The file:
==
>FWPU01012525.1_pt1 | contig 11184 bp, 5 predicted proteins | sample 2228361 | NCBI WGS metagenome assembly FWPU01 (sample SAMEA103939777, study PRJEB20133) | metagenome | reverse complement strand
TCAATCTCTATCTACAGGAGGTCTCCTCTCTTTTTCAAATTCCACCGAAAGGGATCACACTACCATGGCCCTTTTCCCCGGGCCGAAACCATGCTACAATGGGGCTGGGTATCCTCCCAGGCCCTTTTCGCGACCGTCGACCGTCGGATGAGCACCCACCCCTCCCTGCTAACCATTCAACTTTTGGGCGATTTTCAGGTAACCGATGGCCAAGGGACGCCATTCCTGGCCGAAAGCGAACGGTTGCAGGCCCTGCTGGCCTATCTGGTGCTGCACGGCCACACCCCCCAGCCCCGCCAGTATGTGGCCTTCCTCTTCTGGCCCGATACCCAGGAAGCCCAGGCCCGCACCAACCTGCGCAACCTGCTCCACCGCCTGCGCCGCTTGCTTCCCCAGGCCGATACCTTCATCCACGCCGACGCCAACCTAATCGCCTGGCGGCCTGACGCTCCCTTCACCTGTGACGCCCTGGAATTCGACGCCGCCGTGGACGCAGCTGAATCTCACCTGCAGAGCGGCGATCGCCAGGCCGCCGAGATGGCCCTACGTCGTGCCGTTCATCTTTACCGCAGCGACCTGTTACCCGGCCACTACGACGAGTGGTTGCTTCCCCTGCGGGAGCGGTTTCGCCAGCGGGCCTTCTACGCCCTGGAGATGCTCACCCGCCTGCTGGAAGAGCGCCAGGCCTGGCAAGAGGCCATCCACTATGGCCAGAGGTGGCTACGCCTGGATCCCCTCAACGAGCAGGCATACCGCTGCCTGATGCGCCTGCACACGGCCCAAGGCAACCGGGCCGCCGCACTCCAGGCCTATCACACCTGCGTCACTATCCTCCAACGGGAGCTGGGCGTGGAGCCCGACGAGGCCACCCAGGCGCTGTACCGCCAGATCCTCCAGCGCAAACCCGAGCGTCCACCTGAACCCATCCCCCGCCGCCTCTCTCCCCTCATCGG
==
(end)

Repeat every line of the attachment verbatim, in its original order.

>FWPU01012525.1_pt1 | contig 11184 bp, 5 predicted proteins | sample 2228361 | NCBI WGS metagenome assembly FWPU01 (sample SAMEA103939777, study PRJEB20133) | metagenome | reverse complement strand
TCAATCTCTATCTACAGGAGGTCTCCTCTCTTTTTCAAATTCCACCGAAAGGGATCACACTACCATGGCCCTTTTCCCCGGGCCGAAACCATGCTACAATGGGGCTGGGTATCCTCCCAGGCCCTTTTCGCGACCGTCGACCGTCGGATGAGCACCCACCCCTCCCTGCTAACCATTCAACTTTTGGGCGATTTTCAGGTAACCGATGGCCAAGGGACGCCATTCCTGGCCGAAAGCGAACGGTTGCAGGCCCTGCTGGCCTATCTGGTGCTGCACGGCCACACCCCCCAGCCCCGCCAGTATGTGGCCTTCCTCTTCTGGCCCGATACCCAGGAAGCCCAGGCCCGCACCAACCTGCGCAACCTGCTCCACCGCCTGCGCCGCTTGCTTCCCCAGGCCGATACCTTCATCCACGCCGACGCCAACCTAATCGCCTGGCGGCCTGACGCTCCCTTCACCTGTGACGCCCTGGAATTCGACGCCGCCGTGGACGCAGCTGAATCTCACCTGCAGAGCGGCGATCGCCAGGCCGCCGAGATGGCCCTACGTCGTGCCGTTCATCTTTACCGCAGCGACCTGTTACCCGGCCACTACGACGAGTGGTTGCTTCCCCTGCGGGAGCGGTTTCGCCAGCGGGCCTTCTACGCCCTGGAGATGCTCACCCGCCTGCTGGAAGAGCGCCAGGCCTGGCAAGAGGCCATCCACTATGGCCAGAGGTGGCTACGCCTGGATCCCCTCAACGAGCAGGCATACCGCTGCCTGATGCGCCTGCACACGGCCCAAGGCAACCGGGCCGCCGCACTCCAGGCCTATCACACCTGCGTCACTATCCTCCAACGGGAGCTGGGCGTGGAGCCCGACGAGGCCACCCAGGCGCTGTACCGCCAGATCCTCCAGCGCAAACCCGAGCGTCCACCTGAACCCATCCCCCGCCGCCTCTCTCCCCTCATCGG